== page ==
If we really want to help someone grow, we will have to help them in a way that fits their wiring. Our great model for this is God himself, for he always knows just what each person needs.
He had Abraham take a walk, Elijah take a nap, Joshua take a lap, and Adam take the rap. He gave Moses a forty-year time out, he gave David a harp and a dance, and he gave Paul a pen and a scroll. He wrestled with Jacob, argued with Job, whispered to Elijah, warned Cain, and comforted Hagar. He gave Aaron an altar, Miriam a song, Gideon a fleece, Peter a name, and Elisha a mantle. Jesus was stern with the rich young ruler, tender with the woman caught in adultery, patient with the disciples, blistering with the scribes, gentle with the children, and gracious with the thief on the cross.
God never grows two people the same way. God is a hand-crafter, not a mass-producer. And now it is your turn.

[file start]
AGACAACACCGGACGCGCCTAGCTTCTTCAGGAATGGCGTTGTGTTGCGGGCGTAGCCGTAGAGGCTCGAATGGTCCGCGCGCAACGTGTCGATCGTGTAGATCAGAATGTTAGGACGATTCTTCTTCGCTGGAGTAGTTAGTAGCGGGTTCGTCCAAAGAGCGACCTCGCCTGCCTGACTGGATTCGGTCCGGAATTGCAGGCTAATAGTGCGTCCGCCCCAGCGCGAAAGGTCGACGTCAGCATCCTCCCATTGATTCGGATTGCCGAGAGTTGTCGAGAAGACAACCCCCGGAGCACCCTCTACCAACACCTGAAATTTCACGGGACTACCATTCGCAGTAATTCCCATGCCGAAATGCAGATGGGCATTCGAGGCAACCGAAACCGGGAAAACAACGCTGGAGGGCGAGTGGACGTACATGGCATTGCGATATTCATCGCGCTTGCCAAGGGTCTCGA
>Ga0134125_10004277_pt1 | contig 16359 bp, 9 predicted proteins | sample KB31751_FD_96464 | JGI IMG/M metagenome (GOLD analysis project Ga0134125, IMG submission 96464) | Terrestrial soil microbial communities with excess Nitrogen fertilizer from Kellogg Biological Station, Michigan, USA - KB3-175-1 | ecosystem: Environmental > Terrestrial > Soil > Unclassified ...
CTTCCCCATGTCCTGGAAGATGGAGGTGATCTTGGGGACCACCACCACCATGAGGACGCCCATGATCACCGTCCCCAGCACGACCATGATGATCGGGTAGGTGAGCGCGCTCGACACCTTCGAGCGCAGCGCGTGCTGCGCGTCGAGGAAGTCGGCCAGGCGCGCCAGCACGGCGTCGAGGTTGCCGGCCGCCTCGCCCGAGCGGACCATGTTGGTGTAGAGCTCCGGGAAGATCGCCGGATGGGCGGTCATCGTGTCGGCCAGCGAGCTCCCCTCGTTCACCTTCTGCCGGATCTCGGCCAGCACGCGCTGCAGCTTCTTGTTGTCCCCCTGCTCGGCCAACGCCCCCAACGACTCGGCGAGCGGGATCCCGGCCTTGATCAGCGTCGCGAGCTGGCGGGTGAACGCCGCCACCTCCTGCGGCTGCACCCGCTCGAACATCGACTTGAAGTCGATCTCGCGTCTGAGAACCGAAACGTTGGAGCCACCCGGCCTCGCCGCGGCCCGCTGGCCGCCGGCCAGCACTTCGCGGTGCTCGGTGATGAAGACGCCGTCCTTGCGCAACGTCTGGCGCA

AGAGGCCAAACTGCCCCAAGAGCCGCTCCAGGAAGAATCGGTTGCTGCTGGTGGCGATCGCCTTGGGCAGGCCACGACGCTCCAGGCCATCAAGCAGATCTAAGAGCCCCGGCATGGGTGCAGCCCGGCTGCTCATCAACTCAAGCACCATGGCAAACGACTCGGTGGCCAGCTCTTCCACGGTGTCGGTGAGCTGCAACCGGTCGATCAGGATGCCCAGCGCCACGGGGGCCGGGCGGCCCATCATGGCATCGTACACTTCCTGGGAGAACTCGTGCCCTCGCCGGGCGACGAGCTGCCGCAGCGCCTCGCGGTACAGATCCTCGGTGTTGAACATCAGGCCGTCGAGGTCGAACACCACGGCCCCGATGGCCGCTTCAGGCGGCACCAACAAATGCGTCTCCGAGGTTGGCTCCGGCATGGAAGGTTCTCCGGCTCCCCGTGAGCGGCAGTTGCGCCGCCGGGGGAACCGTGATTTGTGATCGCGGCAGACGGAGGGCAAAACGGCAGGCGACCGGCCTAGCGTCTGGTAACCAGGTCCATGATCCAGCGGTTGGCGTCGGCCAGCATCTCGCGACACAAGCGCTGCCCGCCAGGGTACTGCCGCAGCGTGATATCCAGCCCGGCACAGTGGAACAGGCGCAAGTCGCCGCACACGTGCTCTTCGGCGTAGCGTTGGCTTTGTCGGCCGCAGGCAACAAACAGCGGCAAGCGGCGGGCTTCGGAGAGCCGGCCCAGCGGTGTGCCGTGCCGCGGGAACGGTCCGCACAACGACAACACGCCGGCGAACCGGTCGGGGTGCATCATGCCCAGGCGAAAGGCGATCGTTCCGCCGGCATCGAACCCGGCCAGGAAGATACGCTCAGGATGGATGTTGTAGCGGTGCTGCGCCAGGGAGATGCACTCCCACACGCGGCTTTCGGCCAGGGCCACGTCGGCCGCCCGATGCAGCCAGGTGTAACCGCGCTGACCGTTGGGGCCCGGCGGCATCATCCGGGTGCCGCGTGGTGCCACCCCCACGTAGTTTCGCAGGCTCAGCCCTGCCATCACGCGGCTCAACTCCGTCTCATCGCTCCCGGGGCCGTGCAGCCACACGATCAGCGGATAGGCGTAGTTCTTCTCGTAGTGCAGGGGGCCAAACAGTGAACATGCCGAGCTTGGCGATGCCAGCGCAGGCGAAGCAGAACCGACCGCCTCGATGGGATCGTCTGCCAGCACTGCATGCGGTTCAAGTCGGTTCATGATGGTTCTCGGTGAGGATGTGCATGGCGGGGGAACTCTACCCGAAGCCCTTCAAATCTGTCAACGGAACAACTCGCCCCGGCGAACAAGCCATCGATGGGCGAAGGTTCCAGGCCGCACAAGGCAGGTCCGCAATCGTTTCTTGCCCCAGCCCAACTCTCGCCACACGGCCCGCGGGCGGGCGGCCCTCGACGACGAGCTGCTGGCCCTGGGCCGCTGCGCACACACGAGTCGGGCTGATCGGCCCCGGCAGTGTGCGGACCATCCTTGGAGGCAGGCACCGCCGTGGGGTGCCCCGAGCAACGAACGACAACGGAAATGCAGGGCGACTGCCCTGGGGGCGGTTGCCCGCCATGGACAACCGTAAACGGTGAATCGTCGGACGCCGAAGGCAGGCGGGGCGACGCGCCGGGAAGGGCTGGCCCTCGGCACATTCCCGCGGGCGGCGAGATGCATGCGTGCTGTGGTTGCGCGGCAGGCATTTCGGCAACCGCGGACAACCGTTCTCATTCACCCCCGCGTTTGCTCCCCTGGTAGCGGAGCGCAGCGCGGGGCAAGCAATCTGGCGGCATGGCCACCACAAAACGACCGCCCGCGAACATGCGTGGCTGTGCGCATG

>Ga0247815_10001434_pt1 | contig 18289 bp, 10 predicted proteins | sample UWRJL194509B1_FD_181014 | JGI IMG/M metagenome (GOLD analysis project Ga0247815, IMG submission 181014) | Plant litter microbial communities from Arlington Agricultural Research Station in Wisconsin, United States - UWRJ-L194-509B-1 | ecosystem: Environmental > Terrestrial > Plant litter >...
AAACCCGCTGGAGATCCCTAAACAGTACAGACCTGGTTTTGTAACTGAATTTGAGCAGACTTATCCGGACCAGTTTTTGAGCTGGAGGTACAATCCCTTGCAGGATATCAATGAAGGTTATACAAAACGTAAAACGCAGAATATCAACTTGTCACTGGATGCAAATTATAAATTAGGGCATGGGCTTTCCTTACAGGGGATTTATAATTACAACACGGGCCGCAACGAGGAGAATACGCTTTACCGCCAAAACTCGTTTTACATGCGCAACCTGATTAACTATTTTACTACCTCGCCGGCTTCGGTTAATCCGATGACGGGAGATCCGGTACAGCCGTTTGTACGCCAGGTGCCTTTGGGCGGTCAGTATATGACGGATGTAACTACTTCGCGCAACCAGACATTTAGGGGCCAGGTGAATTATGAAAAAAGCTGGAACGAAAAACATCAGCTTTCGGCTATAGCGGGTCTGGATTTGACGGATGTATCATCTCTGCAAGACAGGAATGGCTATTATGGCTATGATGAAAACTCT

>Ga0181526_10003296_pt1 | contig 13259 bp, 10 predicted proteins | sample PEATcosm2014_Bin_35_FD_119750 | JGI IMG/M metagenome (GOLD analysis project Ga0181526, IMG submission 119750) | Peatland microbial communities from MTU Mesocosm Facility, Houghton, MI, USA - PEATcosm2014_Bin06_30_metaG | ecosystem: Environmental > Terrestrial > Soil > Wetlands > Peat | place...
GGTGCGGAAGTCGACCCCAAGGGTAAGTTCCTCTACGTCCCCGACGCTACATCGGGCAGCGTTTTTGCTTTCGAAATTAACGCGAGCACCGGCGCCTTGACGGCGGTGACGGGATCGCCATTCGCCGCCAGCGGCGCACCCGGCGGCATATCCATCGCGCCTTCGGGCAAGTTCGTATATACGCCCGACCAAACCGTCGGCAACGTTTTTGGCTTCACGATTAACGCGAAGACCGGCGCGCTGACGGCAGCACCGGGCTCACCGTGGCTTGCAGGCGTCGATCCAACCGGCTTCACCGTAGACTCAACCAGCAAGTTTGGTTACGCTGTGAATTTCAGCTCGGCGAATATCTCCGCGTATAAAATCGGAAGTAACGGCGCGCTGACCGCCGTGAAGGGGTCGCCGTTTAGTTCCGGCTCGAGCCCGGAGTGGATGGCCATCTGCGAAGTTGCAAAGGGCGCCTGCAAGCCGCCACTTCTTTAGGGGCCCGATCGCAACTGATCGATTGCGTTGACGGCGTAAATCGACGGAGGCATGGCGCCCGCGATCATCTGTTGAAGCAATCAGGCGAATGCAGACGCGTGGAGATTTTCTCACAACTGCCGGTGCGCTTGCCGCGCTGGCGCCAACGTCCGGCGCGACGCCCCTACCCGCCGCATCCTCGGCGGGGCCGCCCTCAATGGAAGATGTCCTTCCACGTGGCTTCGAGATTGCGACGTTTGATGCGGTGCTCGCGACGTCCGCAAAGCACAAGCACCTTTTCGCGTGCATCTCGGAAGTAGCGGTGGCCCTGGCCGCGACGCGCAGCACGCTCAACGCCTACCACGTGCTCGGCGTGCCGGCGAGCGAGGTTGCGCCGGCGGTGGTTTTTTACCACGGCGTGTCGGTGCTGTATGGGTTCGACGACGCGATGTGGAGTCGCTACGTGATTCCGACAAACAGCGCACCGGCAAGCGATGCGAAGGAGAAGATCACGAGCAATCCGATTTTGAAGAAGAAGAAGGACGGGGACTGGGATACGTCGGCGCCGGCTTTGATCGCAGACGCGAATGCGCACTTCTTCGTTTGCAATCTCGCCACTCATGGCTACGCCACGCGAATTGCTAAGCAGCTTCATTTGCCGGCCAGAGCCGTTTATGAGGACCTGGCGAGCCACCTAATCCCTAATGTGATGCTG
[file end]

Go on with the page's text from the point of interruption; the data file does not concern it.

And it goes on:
God has existed from eternity but he wants to do a new thing with you. The problem many people face when it comes to spiritual growth is that they listen to someone they think of as the expert—maybe even the pastor of their church—talk about what he does, and think that is what they are supposed to do. When it doesn’t work for them—because they are a different person!—they feel guilty and inadequate. They often give up. But spiritual growth is handcrafted, not mass-produced. God does not do “one-size-fits-all.
(The above comment was penned by Pastor John Ortberg and copied as quoted in the book You Lost Me, by David Kinnaman, p216-217.)
P.S. from Yvonne:
Yes, contrary to the popular clothing label, God does not do “one-size-fits-all. For some it may fit, but for others it will surely be too snug or too loose. In Proverbs 22:6, we are exhorted to Train up a child in the way he should go, and when he is old, he will not depart from it. A study of the Hebrew word picture here indicates that each child is born with different gifts and talents and it is the responsibility of parents to discern such and provide opportunities for their development. Some children have a natural flair for art, or music, or science, or math, or dancing, or athletics—or maybe a combination of gifts and talents. Parents are equally responsible to equip their children with scriptural wisdom (Deut. 6).
Posted 24 September 2012